Bookseller – Commentary – Planet Outruns Profit

A recent topic on Twitter asked what could be done to change posting. I read the responses, and he mentioned many great ideas including restructuring, advances and better pay. But I haven’t seen anyone mention sustainability or the environmental impact of our industry on the natural world. So, I added my answer that says “Stop overprinting books just for profit”. This kind of statement always raises eyebrows and questions, mainly: Why are we still doing this in the 21st century?

We know that the industry is basically a lottery where publishers risk titles. Sometimes it pays off, but often it doesn’t, and you are left with thousands of unsold books that have been destroyed, many of which have been printed abroad. You have to think why be Publishers above print books? the answer? profit margins. The truth is that it is much cheaper to print a large running job compared to a smaller one. Once the presses are set up for an individual address, they can run for hours at low cost, while keeping the unit price low. Because of the setup cost – each book requires different paper, weight, packaging and lamination – if they print thousands, the unit price is much lower than if they print say 100.

A few years ago, I founded SRL Publishing, a small independent publisher in the UK. Sustainability runs through our core and dictates how we operate. As my tweet mentioned, over 77 million unsold books are destroyed every year in the UK alone (imagine what that number is for the US). This statistic is a decade old, but the industry structure hasn’t changed much since then, so the number could now be much higher. Around the same time, the Publishers Association said 61 million unsold books are returned each year, with 16 million books returned from abroad. Nielsen BookScan also reported at the time that of the 86,000 books published, no more than 20 copies of about 60,000 books had been sold. Many of these were printing a large number of copies awaiting sales, yet most copies would not even see a bookshelf before they were destroyed. According to the latest data, there are approximately 180,000 books published annually in the UK.

At SRL we are committed to printing only what we sell. While this means much less profits for us, it also means that we are doing something for the environment. The chances of stocking our books at national retailers like Waterstones are slim, but we know the way we operate is the right thing to do.

For us, it started with a book on deforestation. A children’s picture book where Gibbon loses his home (a tree) to deforestation has us thinking about the direct impact of industry on our natural world. Trees are vital to our collective survival because they regulate Earth’s temperature, improve air quality, store carbon and provide us with shade, oxygen, food and animal homes. We partnered with the Rainforest Trust in 2019, saving 500,000 to 750,000 trees in Peru from deforestation. In 2020, thinking about what we can do, and how our industry needs trees for its products, we started planting trees and calculating our carbon emissions. In June 2020, we officially went climate positive.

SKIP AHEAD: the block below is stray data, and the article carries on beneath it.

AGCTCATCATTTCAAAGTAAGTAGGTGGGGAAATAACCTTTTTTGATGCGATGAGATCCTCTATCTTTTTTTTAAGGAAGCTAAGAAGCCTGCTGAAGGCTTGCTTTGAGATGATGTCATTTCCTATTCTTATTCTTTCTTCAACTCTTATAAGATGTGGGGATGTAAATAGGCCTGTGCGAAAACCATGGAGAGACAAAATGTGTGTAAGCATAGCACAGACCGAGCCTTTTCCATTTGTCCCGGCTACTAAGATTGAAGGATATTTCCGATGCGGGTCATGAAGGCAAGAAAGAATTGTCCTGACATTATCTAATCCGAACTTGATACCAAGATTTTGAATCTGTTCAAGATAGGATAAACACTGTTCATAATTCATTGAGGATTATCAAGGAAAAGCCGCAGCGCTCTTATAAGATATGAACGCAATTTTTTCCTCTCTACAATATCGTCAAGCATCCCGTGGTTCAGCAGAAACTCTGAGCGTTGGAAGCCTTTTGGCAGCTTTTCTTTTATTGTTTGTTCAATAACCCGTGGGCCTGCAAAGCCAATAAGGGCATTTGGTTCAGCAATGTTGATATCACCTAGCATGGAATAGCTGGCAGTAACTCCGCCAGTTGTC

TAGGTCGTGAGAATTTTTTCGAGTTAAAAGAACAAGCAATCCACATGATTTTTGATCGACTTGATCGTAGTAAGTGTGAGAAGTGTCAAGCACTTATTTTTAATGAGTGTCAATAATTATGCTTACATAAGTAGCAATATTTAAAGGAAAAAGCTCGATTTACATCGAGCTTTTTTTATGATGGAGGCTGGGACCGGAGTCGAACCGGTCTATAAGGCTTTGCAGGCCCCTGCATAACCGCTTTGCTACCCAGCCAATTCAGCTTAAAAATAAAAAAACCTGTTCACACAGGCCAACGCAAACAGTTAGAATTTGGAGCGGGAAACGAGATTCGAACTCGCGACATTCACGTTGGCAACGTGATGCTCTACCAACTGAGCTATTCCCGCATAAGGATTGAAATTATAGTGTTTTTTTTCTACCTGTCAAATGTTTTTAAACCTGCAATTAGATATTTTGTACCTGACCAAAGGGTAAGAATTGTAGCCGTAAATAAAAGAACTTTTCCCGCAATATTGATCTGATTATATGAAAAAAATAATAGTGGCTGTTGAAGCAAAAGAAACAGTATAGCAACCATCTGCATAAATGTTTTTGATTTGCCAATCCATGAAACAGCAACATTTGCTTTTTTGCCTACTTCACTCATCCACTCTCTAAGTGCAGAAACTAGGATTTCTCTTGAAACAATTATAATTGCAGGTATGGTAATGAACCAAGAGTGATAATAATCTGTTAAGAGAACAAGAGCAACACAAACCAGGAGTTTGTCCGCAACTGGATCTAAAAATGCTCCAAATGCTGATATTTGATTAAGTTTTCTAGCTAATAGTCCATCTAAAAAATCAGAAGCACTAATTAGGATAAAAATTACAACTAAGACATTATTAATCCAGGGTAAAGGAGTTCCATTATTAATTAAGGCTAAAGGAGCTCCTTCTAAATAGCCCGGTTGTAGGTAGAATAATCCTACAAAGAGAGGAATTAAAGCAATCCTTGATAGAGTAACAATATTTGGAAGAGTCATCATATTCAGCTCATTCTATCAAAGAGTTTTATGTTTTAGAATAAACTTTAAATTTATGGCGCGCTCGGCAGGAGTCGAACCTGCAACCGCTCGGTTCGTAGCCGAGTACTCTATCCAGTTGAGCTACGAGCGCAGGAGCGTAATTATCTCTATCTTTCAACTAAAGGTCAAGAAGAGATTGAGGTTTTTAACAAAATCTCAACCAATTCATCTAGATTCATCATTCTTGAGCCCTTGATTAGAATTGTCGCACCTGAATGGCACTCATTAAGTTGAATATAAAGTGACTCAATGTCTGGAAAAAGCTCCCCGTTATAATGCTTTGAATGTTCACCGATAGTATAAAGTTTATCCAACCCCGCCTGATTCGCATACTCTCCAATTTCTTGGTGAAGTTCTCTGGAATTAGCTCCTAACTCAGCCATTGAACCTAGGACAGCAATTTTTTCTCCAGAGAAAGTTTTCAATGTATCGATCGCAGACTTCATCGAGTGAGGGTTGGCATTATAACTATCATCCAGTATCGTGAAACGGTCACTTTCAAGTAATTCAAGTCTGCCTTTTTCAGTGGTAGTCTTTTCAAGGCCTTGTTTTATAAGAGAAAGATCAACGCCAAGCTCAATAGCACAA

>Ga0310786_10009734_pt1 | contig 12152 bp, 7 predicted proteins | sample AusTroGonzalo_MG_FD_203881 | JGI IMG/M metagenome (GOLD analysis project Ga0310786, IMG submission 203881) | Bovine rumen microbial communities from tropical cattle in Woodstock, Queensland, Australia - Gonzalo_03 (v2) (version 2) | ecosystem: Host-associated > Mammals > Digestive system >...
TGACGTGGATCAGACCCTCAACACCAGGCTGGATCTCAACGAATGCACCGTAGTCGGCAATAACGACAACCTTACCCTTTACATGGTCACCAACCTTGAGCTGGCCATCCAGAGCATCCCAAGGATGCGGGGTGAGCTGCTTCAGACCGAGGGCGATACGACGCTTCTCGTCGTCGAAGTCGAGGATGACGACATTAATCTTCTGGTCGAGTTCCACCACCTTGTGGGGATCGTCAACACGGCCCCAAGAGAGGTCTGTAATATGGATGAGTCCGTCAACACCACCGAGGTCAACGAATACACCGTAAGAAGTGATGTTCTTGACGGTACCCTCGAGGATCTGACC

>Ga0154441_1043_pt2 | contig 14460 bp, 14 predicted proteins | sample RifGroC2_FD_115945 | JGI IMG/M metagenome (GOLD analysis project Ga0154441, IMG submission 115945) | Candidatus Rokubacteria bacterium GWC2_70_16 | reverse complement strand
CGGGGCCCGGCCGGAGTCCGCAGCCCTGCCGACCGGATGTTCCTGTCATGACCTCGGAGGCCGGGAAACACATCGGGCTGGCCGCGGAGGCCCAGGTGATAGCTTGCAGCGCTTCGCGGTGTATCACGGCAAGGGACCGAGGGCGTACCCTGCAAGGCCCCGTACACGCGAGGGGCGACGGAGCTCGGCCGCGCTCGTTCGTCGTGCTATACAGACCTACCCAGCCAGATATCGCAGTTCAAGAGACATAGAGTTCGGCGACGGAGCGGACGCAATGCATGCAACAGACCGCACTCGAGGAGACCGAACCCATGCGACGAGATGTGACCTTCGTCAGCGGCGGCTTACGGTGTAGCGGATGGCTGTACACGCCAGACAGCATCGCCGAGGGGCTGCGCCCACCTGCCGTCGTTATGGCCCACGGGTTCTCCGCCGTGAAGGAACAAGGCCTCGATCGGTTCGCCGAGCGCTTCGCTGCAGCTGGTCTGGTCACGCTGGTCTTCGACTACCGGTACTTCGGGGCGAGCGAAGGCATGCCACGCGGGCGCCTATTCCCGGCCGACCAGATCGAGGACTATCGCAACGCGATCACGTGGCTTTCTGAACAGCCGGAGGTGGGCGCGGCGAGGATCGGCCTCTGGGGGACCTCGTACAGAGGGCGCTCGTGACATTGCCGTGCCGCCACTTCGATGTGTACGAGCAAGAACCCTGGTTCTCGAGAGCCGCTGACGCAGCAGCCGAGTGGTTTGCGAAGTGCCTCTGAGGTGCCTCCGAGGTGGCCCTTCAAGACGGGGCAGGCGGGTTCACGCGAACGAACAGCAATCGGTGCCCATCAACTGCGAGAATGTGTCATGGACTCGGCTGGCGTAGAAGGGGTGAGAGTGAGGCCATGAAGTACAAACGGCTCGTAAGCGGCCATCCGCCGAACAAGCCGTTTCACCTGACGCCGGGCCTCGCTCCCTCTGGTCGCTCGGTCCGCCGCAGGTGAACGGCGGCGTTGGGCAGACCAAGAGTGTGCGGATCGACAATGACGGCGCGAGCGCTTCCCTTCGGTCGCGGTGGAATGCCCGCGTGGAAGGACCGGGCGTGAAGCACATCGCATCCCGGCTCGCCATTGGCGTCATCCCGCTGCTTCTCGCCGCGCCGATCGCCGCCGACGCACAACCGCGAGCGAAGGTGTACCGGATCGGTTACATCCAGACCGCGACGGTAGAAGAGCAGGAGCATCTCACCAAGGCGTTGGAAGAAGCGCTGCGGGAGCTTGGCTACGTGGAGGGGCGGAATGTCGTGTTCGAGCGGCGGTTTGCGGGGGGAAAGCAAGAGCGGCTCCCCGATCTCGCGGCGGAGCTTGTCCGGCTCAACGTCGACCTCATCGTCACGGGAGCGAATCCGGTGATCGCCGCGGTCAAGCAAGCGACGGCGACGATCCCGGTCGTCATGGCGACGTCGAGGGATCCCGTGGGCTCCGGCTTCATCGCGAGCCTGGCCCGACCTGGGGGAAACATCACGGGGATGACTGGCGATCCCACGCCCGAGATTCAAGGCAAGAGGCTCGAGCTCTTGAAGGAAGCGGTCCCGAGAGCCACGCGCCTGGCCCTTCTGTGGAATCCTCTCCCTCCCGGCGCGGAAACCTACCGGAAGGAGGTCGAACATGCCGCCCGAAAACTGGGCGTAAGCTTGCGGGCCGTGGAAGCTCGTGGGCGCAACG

There are two main things we do as a company. First, we calculate and offset our emissions by funding highly verified projects. All projects support the United Nations Sustainable Development Goals so we can keep track of how many goals we have supported. After two years of continuous research, we believe we are the only publisher doing this, and the only publisher currently offsetting more emissions than we emit. Second, we count the number of trees used in our products. Of course, it’s never 100% accurate because each tree has a different size, but we average out so we can rest assured we’ll always plant more than we use. Once again, we are the only publisher that currently counts the number of trees it uses and ensures that more are planted to replace it. There may be a publisher who hasn’t publicly stated that they’re doing the same thing, so if one of them comes forward, we’re happy to back off. As of last month, we planted 14 trees for every tree used.

We are members of the United Nations Publishers Charter, a signatory to publishing advertisements, and part of the Ellen MacArthur Foundation community. Last year we were invited to join the Publishers Association’s Sustainability Task Force, which is developing industry-standard tools for the continued evolution of our industry and to advance our contribution toward a low-carbon future. We have won a number of awards for our environmental ethics, including Sustainable Business of the Year, and Regional Small Press of the Year at this year’s British Book Awards. Personally, I was recently recognized by BusinessGreen as one of the top ESG leaders in the UK.

This all sounds great and shows our passion for an eco-friendly industry, but imagine if more publishers would operate more sustainably. Yes, the change to green energy is great. Using less refills is great, too. Using a Forest Stewardship Council paper is great. But the main issue in our industry is the fact that we (as a group) cut down millions upon millions of trees annually for absolutely nothing, and yet no one seems to be talking about it. Those 77 million books you mentioned a year? If we say it was an average of 350 pages each – that’s more than 1.6 million trees every year. One person cannot change the world, but it is hoped that it can influence and inspire others to change.

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